Success and failure of biogas technology systems in rural Kenya : an analysis of the factors influencing uptake and the success rate in Kiambu and Embu counties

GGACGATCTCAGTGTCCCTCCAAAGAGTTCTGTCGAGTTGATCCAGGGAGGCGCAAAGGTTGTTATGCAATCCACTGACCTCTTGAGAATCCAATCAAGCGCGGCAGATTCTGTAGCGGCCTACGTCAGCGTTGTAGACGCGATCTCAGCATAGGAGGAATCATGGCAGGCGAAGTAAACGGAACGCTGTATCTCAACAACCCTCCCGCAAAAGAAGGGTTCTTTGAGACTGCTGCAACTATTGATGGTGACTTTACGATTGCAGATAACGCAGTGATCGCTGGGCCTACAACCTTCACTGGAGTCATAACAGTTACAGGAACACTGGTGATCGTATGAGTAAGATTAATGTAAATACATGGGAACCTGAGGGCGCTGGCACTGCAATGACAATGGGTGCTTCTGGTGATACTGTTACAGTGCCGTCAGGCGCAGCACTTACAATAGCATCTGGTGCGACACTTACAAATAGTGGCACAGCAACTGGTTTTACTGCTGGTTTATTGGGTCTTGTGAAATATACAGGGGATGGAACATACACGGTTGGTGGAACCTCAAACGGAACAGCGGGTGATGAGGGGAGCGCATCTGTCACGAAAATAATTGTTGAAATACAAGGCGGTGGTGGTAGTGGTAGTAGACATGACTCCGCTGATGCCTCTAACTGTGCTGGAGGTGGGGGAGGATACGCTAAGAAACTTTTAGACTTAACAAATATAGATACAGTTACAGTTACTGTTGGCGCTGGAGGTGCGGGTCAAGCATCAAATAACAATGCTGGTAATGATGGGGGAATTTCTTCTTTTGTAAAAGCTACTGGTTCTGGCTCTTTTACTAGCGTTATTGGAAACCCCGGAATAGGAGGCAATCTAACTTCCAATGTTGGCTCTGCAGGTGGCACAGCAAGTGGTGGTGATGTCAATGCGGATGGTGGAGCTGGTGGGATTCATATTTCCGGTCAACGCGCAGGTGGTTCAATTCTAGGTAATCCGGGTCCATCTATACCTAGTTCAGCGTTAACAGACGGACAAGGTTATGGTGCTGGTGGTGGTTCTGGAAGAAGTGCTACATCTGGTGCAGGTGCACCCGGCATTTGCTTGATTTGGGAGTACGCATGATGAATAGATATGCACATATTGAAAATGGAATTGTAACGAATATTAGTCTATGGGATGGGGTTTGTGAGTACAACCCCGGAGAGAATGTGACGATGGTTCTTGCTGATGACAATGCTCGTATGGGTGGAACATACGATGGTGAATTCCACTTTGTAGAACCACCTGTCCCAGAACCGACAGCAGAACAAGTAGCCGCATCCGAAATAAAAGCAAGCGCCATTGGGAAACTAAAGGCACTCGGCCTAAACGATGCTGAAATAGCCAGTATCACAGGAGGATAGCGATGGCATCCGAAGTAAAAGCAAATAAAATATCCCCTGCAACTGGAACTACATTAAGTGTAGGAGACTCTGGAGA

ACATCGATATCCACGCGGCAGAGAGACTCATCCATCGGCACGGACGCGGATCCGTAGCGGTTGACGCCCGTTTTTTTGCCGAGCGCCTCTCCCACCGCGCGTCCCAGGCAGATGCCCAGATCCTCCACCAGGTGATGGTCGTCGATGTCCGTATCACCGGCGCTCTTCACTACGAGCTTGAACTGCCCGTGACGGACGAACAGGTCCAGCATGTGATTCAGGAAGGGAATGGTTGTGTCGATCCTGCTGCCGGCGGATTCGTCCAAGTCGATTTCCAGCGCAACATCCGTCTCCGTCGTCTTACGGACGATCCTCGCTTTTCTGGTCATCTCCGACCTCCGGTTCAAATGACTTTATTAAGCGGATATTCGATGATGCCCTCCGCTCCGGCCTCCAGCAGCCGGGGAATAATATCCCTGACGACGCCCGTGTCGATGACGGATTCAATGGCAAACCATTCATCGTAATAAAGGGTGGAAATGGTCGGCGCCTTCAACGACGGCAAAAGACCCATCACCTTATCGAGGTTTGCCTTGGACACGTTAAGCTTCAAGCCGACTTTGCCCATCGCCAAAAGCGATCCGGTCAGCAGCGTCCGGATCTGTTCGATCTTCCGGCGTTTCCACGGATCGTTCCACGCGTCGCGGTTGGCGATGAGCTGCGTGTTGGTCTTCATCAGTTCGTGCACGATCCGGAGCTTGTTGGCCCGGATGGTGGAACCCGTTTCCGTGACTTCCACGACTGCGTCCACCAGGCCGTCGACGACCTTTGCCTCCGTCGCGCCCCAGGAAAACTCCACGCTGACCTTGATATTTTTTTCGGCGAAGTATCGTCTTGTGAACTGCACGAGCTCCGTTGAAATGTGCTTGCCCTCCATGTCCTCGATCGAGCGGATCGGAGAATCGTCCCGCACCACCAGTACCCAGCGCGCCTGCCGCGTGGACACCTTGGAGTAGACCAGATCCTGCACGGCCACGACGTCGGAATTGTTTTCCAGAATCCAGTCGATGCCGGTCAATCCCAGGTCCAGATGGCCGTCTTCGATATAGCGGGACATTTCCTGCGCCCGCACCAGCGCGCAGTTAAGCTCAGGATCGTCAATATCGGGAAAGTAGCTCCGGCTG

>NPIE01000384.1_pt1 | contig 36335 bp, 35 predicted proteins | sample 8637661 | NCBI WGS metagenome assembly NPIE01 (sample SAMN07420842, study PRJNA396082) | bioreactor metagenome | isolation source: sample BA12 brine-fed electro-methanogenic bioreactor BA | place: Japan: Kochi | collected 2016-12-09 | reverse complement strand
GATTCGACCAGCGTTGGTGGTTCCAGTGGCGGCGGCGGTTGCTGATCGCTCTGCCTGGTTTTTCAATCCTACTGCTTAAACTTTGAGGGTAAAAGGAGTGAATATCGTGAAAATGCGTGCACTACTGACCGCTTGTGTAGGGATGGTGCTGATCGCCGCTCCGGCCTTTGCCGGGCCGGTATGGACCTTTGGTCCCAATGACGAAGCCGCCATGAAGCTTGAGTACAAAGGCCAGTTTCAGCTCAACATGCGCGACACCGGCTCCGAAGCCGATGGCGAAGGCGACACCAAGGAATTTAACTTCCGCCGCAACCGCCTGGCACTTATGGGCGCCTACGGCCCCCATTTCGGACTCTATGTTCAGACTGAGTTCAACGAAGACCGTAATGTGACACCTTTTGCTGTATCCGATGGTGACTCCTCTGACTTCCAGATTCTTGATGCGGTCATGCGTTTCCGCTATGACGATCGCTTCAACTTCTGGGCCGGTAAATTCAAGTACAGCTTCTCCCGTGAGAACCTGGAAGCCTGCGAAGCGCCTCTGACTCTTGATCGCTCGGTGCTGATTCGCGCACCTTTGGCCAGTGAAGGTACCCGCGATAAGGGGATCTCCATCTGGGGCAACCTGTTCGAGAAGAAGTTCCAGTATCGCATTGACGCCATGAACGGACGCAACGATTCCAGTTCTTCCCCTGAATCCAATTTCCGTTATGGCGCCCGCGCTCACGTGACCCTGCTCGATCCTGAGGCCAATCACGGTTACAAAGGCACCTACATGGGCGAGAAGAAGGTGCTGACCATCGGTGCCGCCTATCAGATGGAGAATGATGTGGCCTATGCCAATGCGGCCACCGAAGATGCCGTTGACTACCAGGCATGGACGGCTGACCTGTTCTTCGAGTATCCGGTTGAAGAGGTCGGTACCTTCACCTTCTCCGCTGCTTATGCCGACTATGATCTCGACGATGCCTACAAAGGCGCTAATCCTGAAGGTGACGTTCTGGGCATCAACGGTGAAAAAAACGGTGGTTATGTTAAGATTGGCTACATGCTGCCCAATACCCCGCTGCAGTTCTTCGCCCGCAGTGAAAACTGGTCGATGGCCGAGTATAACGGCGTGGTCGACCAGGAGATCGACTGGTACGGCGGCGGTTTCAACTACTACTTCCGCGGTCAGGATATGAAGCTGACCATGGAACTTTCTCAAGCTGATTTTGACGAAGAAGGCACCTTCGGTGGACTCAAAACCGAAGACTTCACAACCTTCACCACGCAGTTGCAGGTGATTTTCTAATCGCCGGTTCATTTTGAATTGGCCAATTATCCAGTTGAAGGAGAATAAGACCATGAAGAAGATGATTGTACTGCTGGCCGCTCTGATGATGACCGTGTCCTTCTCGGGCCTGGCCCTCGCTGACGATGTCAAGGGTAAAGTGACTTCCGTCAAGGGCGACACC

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Since biogas technology was introduced in Kenya in 1954, adoption and sustainability of the technology is still low, currently at 0.03% of the 1.2 million households with the technical potential to own biogas, especially in the rural areas. This low success rate is as a result of organizational, institutional, technical, cultural and socio-economic factors. Similarly, widespread adoption of the biogas technology has been hampered by lack of information on its benefits and the high costs of the initial designs and systems. Other constraints that hinder the adoption and sustainability of the technology by the rural farmers are lack of technical knowledge on maintenance and operation, wrong feeding regimes of the digesters and incorrect ratio of feedstock mixture. The farmers also lack capital and credit facilities, subsidy provision, and government extension services. Kenya currently suffers from the intertwined problems of climate change, food insecurity and energy poverty. Biogas technology has been regarded as a solution to these three problems. Although biogas technology has been thouroghly studied in Europe and Asia, little effort has been made to study the same in sub-Saharan Africa. Biogas technology success has continued to be problematic in spite of the partnerships with international organisations such as SNV and GTZ and being linked to poverty alleviation and development in rural areas The purpose of this research is to investigate the success and failure of biogas systems by analysing the factors that influence the adoption, uptake, sustainability and the success rate of biogas technology in Kiambu and Embu counties of Kenya. The study sought to gather information on the physical conditions of biogas digesters, how the biogas technology functions, the feelings and perceptions of the people who have installed the technology, the impact that biogas has on users and whether the rural farmers have the necessary capacity to adopt and maintain the biogas technology. This study was futher to identify under which technical, social, economic, and cultural conditions the biogas technology can work best and ensure long-time functioning. In order to achieve these objectives, the study carried out a detailed analysis of biogas digester systems that have been installed for more than five years. Recent designs are found to perform better than the older ones. This research analysed the entire biogas system, factors affecting its productivity as well as its stability. It was also necessary to study the faults in in the biogas systems which are found in five main subsystems namely structural components, biogas utilization equipments, piping system, biogas production and effluent disposal system. The outcome of this study shall identify under which conditions biogas technology can work best and sustainably, that is, the success and failure of the systems. The sample size was 176 respondents. Both qualitative and quantitative research methods were used in the study based on the problem analysis method in order to find out the problems associated with the failure and success of biogas technology systems. The activities of this study were divided into four phases namely desk study, data collection, data analysis and thesis writing phase. The secondary data was collected from scholary sources and are referenced in this thesis. The limitations were that the sample size of 176 respondents was too small quantitatively. In addition, sensitive personal information gathered during interviews from the respondents could not be guaranteed to be 100% trustworthy. Finally, time and finances to conduct this study thoroughly was also a limitation. This study found that the common biogas digesters sizes were 4,6,8,10,12 m3. Cow dung was the most regular feedstock used. Most respondents did not follow the recommended measurements including the mixture ratio of dung and water of 1:1, the substrate temperature which is best between 32-40°C and the substrate pH which is best between 6.5-7.5. However, almost all respondents removed the condensed water from the gas pipeline using a water trap. Similarly, most respondents did not know why the flame colour was either yellow or blue and what that indicated. A yellow flame is an indicator that the biogas produced is not enough while a blue flame indicates the biogas produced is enough. Those who had adopted the biogas technology were not necessarily of the medium or high educational levels as has been previously found. Neither was adoption determined by the number of livestock or the size of land ownership. Slurry was used as an alternative to chemical fertilizer and also increased algae growth in fish ponds which the fish feed on, thus increasing fish production. Satisfaction from using biogas was derived from the benefits gained including time and money saved, reduced workload, improved health and quality of life. Women were the main beneficiaries within a family setup. Payback period of the biogas technology was found to be 1.7 years. The Net Present Value (NPV) was positive making the technology worth investing in. The economic benefits to the wider society from adopting the biogas technology were found to be cleaner environment, conservation of forest, increased food production, reduced carbon emissions/global warming, improved health, economic growth, poverty alleviation, increased employment opportunities, more free time for women, increased happiness due to better lifestyle and food security. A modern fibreglass biogas digester was found to be more convenient than the traditional digesters in terms of cost, strength, transportation, installation, repair and maintenance. Key actors in the biogas industry which are the government, private sector and NGOs should work together to enhance the quality and the quantity of biogas technology in Kenya. In addition, further research is necessary on the improvement on how biogas systems can work best.